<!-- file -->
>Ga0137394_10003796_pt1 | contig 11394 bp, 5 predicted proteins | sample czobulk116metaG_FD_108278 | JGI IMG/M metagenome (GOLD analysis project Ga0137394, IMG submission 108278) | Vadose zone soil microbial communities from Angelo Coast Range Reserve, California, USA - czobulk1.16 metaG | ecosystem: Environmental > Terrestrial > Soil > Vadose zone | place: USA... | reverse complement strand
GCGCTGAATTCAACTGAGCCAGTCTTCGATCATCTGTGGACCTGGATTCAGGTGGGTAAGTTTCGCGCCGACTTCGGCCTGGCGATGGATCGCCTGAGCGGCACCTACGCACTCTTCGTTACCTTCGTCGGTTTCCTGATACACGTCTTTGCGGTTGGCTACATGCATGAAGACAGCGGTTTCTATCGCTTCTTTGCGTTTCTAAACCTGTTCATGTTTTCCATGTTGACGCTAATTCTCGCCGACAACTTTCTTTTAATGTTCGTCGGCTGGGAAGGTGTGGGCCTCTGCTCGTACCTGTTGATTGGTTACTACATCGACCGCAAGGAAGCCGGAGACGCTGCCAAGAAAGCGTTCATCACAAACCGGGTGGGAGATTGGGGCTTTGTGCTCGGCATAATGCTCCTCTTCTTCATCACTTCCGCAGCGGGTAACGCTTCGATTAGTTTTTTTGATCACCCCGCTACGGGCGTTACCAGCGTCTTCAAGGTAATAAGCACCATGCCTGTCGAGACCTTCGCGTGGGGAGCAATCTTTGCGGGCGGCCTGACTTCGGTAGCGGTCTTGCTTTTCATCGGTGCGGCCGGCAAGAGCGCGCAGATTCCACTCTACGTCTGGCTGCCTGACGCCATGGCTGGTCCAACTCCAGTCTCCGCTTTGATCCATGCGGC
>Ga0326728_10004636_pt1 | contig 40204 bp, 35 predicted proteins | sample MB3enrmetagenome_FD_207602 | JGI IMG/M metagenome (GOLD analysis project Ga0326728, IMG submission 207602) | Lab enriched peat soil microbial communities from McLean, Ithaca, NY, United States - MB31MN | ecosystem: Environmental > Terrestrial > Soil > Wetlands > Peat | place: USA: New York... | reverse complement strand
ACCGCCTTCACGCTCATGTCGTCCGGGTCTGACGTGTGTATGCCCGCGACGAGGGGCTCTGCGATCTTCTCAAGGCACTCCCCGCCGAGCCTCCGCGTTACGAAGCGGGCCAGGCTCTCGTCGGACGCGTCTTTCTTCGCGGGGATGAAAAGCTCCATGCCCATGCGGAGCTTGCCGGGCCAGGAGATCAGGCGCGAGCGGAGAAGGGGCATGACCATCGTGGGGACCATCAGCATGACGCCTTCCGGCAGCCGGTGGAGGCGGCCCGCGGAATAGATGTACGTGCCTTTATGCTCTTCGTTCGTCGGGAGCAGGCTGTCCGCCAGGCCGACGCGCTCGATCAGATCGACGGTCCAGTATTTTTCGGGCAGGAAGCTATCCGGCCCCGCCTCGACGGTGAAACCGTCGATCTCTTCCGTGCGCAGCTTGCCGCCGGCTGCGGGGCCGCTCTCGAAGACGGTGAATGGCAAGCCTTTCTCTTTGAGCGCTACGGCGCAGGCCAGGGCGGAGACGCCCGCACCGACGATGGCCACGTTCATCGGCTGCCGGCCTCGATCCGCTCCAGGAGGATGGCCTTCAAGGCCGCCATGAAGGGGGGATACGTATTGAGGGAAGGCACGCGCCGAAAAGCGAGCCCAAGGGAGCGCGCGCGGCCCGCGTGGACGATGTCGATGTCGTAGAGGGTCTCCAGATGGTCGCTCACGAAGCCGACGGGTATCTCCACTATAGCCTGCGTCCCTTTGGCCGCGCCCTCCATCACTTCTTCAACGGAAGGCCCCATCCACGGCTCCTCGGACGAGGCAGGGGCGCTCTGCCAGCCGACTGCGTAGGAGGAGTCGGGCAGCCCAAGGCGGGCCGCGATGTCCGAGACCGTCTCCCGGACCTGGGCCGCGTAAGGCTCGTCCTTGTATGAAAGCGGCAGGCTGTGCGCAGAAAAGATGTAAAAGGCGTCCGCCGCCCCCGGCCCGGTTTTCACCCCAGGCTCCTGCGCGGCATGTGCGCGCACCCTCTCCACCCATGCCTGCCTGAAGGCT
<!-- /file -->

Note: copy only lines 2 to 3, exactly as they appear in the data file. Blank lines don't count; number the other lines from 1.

GCGCTGAATTCAACTGAGCCAGTCTTCGATCATCTGTGGACCTGGATTCAGGTGGGTAAGTTTCGCGCCGACTTCGGCCTGGCGATGGATCGCCTGAGCGGCACCTACGCACTCTTCGTTACCTTCGTCGGTTTCCTGATACACGTCTTTGCGGTTGGCTACATGCATGAAGACAGCGGTTTCTATCGCTTCTTTGCGTTTCTAAACCTGTTCATGTTTTCCATGTTGACGCTAATTCTCGCCGACAACTTTCTTTTAATGTTCGTCGGCTGGGAAGGTGTGGGCCTCTGCTCGTACCTGTTGATTGGTTACTACATCGACCGCAAGGAAGCCGGAGACGCTGCCAAGAAAGCGTTCATCACAAACCGGGTGGGAGATTGGGGCTTTGTGCTCGGCATAATGCTCCTCTTCTTCATCACTTCCGCAGCGGGTAACGCTTCGATTAGTTTTTTTGATCACCCCGCTACGGGCGTTACCAGCGTCTTCAAGGTAATAAGCACCATGCCTGTCGAGACCTTCGCGTGGGGAGCAATCTTTGCGGGCGGCCTGACTTCGGTAGCGGTCTTGCTTTTCATCGGTGCGGCCGGCAAGAGCGCGCAGATTCCACTCTACGTCTGGCTGCCTGACGCCATGGCTGGTCCAACTCCAGTCTCCGCTTTGATCCATGCGGC
>Ga0326728_10004636_pt1 | contig 40204 bp, 35 predicted proteins | sample MB3enrmetagenome_FD_207602 | JGI IMG/M metagenome (GOLD analysis project Ga0326728, IMG submission 207602) | Lab enriched peat soil microbial communities from McLean, Ithaca, NY, United States - MB31MN | ecosystem: Environmental > Terrestrial > Soil > Wetlands > Peat | place: USA: New York... | reverse complement strand